If Tom Perrotta's new novel, Mrs. Fletcher, had a moral, it might be this: Thinking you can learn how to have a great sex life by watching porn is like thinking you can learn to be a great driver by playing Grand Theft Auto.
Perrotta, one of our best suburban satirists, likes to put seemingly ordinary people into unusual circumstances and show us what might happen. Two of his novels, Election and Little Children, have become Oscar-nominated movies, and his book The Leftovers was the basis for the Peabody Award-winning HBO series.
The ordinary people at the center of his new novel are Eve Fletcher and her son, Brendan. Both still nurse some emotional wounds from the departure of husband and father Ted, who left seven years before and has a new wife and young son.
But their lives have rolled along pretty well. As the novel opens, Eve is about to deliver Brendan to campus for his freshman year of college. She had envisioned a memorable day of mother-son bonding, but that's spoiled when his ex-girlfriend drops by and Eve overhears her giving him a very physical sendoff. It's not that Eve's surprised by the sex; she's shocked by the graphic, degrading language — like something out of a porn-film script — that she hears him use.
But she can't confront him. "Eve knew she was being a coward," Perrotta writes, "abdicating her parental responsibility, but letting him off the hook was pretty much a reflex at this point. The divorce had left her with a permanently guilty conscience that made it almost impossible for her to stay mad at her son or hold him accountable for his actions."
Instead, she leaves him at the dorm bonding with Zach, his goofy bro of a roommate (who's so much like Brendan that Eve muses they could be actual brothers), and heads home to deal with the empty nest.
At 46, Eve likes her job as director of the Haddington Senior Center, and she has lots of friends and occasional dates. Eager for something new in her life now that she's on her own, she has signed up to take a class at the local community college.
"Gender and Society: A Critical Perspective" is taught by a tall, elegant woman named Margo Fairchild, who, it turns out, used to be a local basketball star named Mark. As one student thinks, "It was one thing to have a professor tell you that gender was socially constructed, and another to hear it from a person who had actually done construction work."
Eve loves the class and the diverse group of students she meets there. But the real game-changer for her is a totally unexpected jolt that comes a few days after she drops Brendan off. It's a text from a number she doesn't recognize that wakes her up late one night: "U r my MILF! Send me a naked pic!" (It's followed by a request I can't quote in the newspaper.)
Eve is stunned. She's offended. She's mystified. And she's not sure what MILF means.
Looking it up leads her down the digital rabbit hole of porn sites. Pretty soon she's telling herself that no, she doesn't have an addiction, she just has a habit. But that habit does more than lead her to take her laptop to bed; it starts to shape her IRL behavior in ways she never imagined.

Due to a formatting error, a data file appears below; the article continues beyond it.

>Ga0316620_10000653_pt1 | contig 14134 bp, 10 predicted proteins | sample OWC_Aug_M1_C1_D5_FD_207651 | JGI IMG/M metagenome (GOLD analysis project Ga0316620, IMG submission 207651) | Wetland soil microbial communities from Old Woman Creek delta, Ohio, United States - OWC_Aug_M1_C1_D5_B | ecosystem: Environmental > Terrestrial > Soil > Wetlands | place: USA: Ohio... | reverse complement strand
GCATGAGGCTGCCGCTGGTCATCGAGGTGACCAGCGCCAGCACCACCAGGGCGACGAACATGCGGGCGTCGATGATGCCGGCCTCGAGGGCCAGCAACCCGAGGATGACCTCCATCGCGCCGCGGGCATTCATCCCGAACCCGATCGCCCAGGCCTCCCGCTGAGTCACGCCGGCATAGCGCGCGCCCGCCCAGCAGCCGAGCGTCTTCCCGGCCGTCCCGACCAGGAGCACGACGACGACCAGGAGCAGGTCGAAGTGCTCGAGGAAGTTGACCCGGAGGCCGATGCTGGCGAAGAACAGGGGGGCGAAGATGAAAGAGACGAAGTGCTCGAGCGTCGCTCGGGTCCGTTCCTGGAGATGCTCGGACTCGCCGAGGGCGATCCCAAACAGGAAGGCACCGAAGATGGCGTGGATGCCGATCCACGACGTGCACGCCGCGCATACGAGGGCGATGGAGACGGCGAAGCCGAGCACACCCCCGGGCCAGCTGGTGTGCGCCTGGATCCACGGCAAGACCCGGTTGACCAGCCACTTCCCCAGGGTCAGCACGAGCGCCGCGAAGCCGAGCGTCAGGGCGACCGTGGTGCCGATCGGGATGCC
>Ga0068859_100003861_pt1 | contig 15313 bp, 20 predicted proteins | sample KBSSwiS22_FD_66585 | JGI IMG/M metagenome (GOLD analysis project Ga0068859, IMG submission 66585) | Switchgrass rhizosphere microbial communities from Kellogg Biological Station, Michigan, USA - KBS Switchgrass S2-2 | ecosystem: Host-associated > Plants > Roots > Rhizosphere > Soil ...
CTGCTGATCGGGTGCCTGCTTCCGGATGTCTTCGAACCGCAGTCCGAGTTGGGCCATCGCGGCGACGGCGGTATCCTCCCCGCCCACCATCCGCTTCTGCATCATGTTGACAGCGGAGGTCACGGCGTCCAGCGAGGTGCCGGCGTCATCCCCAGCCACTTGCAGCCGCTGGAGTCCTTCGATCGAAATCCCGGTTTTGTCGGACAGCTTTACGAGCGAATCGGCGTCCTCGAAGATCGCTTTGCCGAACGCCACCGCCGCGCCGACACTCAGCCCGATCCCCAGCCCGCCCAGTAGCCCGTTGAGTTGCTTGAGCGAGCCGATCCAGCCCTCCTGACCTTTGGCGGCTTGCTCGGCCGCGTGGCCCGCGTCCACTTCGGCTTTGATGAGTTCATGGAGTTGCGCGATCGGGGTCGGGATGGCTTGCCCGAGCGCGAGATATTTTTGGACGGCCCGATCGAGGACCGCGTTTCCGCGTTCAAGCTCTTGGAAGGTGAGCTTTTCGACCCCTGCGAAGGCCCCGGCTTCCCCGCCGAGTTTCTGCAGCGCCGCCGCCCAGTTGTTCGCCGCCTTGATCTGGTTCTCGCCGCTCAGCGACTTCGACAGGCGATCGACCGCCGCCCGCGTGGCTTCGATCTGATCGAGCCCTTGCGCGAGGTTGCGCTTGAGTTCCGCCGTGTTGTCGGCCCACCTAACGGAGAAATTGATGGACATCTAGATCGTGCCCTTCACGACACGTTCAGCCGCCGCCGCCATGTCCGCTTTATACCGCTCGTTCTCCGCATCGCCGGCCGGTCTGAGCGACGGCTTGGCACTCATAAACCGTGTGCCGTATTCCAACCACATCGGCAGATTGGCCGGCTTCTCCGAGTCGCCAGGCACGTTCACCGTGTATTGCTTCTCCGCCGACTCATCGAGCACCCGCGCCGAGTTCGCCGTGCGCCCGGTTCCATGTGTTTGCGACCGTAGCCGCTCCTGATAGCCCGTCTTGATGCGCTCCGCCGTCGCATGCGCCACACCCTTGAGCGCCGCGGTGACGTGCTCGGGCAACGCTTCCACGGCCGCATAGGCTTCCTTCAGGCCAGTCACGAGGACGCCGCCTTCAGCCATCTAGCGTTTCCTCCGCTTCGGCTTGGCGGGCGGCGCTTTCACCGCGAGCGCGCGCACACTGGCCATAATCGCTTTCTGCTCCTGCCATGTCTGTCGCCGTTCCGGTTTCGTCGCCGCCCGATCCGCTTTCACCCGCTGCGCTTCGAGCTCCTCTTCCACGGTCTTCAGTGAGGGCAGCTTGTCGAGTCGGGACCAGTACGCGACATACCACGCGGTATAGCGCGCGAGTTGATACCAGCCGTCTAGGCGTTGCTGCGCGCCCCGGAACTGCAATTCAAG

"Some of the videos Eve had stumbled upon skipped straight to the bedroom," Perrotta writes. "She needed to start at the beginning and observe the negotiation, to see how the small talk turned into flirting, to hear the magic words that got the reluctant one to accept the first kiss. ... When it was good, you could forget you were watching porn and accept it, if not as the truth, then at least as a glimpse of a better world than the one you lived in, a world where everyone secretly wanted the same thing, and no one failed to get it."
Eve begins to feel that what she wants is Amanda, her young assistant at the senior center (where the clients tut-tut over Amanda's tattoos). Back in her hometown after a stint in New York that ended when her boyfriend dumped her, Amanda has her own online-powered sex habit: the hookup site Tinder.
When one of the men she has had sex with courtesy of Tinder shows up in her yoga class, "it was just creepy to see him there, totally out of context, as if he were an actual human being, rather than a figment of her sexual imagination."
Meanwhile, Brendan is trying to adapt to college life. He's not exactly an ambitious student; when he finds himself eating alone in the cafeteria, he thinks, "I guess I could have taken a book from my backpack and pretended to study — that's what the other losers were doing — but it seemed like an a------ move, like Hey look at me reading a textbook!"
He does throw himself exuberantly into partying and drinking with Zach, who is indeed a lot like him — both are entitled jocks and casual bullies. Then Brendan meets Amber, a confident, athletic "social justice warrior." She's not his usual type at all, but soon she has him behaving in new ways. Until, that is, the first time they're intimate, and those porn-schooled behaviors play out — and Brendan pays a devastating price.
Mrs. Fletcher boasts Perrotta's well-honed blend of sharp social observation, deadpan humor and characters the reader cares about even when they behave badly. When he zeroes in on that bad behavior, he's not a Puritan clucking at dirty pictures; he's a writer exploring the effects of a force that can isolate human beings rather than bring them together.
Contact Colette Bancroft at [email protected] or (727) 893-8435. Follow @colettemb.